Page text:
My child,—Leave Nemours, and thus evade the malice of your enemies. Perhaps they are seeking to endanger Savinien’s life. I will tell you more when I am able to go to you.
Your devoted friend,
When Savinien, who was almost maddened by these proceedings, carried this letter to the abbe, the poor priest read it and re-read it; so amazed and horror-stricken was he to see the perfection with which his own handwriting and signature were imitated. The dangerous condition into which this last atrocity threw poor Ursula sent Savinien once more to the procureur du roi with the forged letter.
“A murder is being committed by means that the law cannot touch,” he said, “upon an orphan whom the Code places in your care as legal guardian. What is to be done?”
“If you can find any means of repression,” said the official, “I will adopt them; but I know of none. That infamous wretch gives the best advice. Mademoiselle Mirouet must be sent to the sisters of the Adoration of the Sacred Heart. Meanwhile the commissary of police at Fontainebleau shall at my request authorize you to carry arms in your own defence. I have been myself to Rouvre, and I found Monsieur du Rouvre justly indignant at the suspicions some of the Nemours people have put upon him. Minoret, the father of my assistant, is in treaty for the purchase of the estate. Mademoiselle is to marry a rich Polish count; and Monsieur du Rouvre himself left the neighbourhood the day I saw him, to avoid arrest for debt.”
Desire Minoret, when questioned by his chief, dared not tell his thought. He recognized Goupil. Goupil, he fully believed, was the only man capable of carrying a persecution to the very verge of the penal code without infringing a hair’s-breadth upon it.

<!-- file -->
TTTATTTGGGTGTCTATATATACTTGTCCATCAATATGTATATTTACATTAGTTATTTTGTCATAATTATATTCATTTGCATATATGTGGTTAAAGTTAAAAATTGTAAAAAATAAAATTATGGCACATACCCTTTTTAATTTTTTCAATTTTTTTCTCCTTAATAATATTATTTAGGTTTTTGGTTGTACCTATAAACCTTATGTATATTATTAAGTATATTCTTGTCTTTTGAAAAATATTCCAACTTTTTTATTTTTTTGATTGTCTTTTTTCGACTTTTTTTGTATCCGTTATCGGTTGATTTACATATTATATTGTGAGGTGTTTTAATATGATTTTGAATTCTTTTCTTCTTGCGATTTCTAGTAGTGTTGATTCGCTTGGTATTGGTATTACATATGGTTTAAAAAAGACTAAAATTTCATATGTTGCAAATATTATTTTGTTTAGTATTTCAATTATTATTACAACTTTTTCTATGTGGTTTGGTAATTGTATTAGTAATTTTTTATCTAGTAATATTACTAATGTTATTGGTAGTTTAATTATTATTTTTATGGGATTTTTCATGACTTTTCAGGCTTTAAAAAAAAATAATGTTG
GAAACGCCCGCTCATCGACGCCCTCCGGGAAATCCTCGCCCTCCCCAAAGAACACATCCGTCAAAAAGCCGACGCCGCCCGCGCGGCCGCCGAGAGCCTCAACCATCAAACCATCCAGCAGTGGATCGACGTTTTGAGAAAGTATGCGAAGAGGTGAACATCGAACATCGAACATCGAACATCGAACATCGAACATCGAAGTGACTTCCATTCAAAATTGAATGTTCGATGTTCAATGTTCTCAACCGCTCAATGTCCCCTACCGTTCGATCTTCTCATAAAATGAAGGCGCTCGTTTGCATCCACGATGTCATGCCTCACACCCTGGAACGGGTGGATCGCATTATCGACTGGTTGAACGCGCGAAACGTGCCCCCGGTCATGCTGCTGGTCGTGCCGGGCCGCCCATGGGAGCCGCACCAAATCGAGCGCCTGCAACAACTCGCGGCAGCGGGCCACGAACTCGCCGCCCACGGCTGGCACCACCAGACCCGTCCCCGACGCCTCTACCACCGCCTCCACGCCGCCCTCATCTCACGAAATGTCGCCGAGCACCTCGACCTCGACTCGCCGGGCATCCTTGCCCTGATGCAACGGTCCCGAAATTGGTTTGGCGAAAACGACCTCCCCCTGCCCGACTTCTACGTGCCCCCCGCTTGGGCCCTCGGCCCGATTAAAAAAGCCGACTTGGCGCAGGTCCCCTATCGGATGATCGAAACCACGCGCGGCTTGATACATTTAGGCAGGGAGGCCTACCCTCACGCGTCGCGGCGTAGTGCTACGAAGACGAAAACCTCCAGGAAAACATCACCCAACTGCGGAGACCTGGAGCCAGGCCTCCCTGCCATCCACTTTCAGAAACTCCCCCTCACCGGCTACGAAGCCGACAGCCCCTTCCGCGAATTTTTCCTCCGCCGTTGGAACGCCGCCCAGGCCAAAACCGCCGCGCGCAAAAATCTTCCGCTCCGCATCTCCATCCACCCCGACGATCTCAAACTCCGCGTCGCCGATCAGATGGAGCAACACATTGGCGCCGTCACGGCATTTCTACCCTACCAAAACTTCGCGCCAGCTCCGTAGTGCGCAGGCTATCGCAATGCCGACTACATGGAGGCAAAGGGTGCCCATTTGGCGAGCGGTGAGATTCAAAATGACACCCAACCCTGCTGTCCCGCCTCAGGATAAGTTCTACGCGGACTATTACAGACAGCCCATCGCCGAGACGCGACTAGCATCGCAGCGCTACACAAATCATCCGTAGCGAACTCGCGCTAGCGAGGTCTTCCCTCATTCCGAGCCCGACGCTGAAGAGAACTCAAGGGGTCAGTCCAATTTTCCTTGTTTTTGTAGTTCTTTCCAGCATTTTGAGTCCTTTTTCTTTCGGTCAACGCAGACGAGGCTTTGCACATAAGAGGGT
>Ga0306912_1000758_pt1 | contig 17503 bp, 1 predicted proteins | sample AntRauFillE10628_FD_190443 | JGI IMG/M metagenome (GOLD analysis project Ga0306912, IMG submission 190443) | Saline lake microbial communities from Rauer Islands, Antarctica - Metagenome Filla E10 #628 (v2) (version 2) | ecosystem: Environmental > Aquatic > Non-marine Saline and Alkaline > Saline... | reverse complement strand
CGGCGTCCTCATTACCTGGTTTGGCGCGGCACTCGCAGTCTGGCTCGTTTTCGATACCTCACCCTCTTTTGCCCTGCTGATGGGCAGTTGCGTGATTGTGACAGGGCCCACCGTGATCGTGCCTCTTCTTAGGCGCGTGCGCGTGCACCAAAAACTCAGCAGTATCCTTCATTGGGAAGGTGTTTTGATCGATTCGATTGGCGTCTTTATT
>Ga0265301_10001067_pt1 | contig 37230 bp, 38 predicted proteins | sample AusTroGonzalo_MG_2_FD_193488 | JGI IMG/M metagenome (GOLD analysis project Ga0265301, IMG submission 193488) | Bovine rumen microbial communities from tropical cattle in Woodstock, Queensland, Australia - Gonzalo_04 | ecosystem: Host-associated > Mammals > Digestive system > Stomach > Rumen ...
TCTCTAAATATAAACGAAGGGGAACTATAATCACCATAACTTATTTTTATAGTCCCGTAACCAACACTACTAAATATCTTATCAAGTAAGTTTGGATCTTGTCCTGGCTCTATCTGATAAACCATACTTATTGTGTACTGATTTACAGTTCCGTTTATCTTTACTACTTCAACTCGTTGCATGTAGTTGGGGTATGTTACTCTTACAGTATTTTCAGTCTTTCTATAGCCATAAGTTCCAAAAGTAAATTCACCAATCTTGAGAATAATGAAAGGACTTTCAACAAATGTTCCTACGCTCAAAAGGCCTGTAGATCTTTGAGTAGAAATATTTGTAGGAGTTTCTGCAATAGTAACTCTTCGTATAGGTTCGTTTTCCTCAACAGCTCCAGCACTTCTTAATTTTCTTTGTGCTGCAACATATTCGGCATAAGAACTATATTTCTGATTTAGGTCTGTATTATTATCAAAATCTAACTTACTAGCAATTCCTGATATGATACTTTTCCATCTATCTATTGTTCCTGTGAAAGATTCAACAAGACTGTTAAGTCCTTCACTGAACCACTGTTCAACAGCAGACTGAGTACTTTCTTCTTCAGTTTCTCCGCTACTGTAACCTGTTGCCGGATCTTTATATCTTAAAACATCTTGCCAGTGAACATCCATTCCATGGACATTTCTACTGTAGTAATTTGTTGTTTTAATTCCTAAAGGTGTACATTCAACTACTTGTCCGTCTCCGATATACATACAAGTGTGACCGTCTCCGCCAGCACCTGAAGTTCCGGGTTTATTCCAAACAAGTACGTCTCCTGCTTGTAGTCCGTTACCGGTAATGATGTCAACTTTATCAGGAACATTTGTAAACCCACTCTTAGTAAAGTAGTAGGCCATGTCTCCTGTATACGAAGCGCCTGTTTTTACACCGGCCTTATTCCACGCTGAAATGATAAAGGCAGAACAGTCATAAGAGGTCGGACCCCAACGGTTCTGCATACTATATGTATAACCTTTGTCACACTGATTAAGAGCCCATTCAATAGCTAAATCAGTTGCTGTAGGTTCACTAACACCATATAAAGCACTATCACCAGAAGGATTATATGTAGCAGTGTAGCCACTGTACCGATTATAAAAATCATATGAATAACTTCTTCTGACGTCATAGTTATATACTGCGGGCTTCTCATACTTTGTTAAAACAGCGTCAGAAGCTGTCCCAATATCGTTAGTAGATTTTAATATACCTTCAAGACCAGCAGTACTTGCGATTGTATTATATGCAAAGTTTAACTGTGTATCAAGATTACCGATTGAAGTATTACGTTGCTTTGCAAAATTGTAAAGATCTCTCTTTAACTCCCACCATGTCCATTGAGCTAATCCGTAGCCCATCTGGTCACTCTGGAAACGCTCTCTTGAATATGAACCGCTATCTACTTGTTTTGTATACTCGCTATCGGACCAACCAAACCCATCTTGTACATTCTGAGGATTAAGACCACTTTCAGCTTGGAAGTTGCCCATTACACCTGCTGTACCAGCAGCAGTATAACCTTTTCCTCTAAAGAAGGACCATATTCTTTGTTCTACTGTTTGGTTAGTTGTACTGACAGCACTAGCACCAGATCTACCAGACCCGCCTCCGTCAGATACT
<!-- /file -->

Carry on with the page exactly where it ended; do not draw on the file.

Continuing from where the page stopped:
A TWO-FOLD VENGEANCE
Impunity, secrecy, and success increased Goupil’s audacity. He made Massin, who was completely his dupe, sue the Marquis du Rouvre for his notes, so as to force him to sell the remainder of his property to Minoret. Thus prepared, he opened negotiations for a practice at Sens, and then resolved to strike a last blow to obtain Ursula. He meant to imitate certain young men in Paris who owed their wives and their fortunes to abduction. He knew that the services he had rendered to Minoret, to Massin, and to Cremiere, and the protection of Dionis and the mayor of Nemours would enable him to hush up the affair. He resolved to throw off the mask, believing Ursula too feeble in the condition to which he had reduced her to make any resistance. But before risking this last throw in the game he thought it best to have an explanation with Minoret, and he chose his opportunity at Rouvre, where he went with his patron for the first time after the deeds were signed.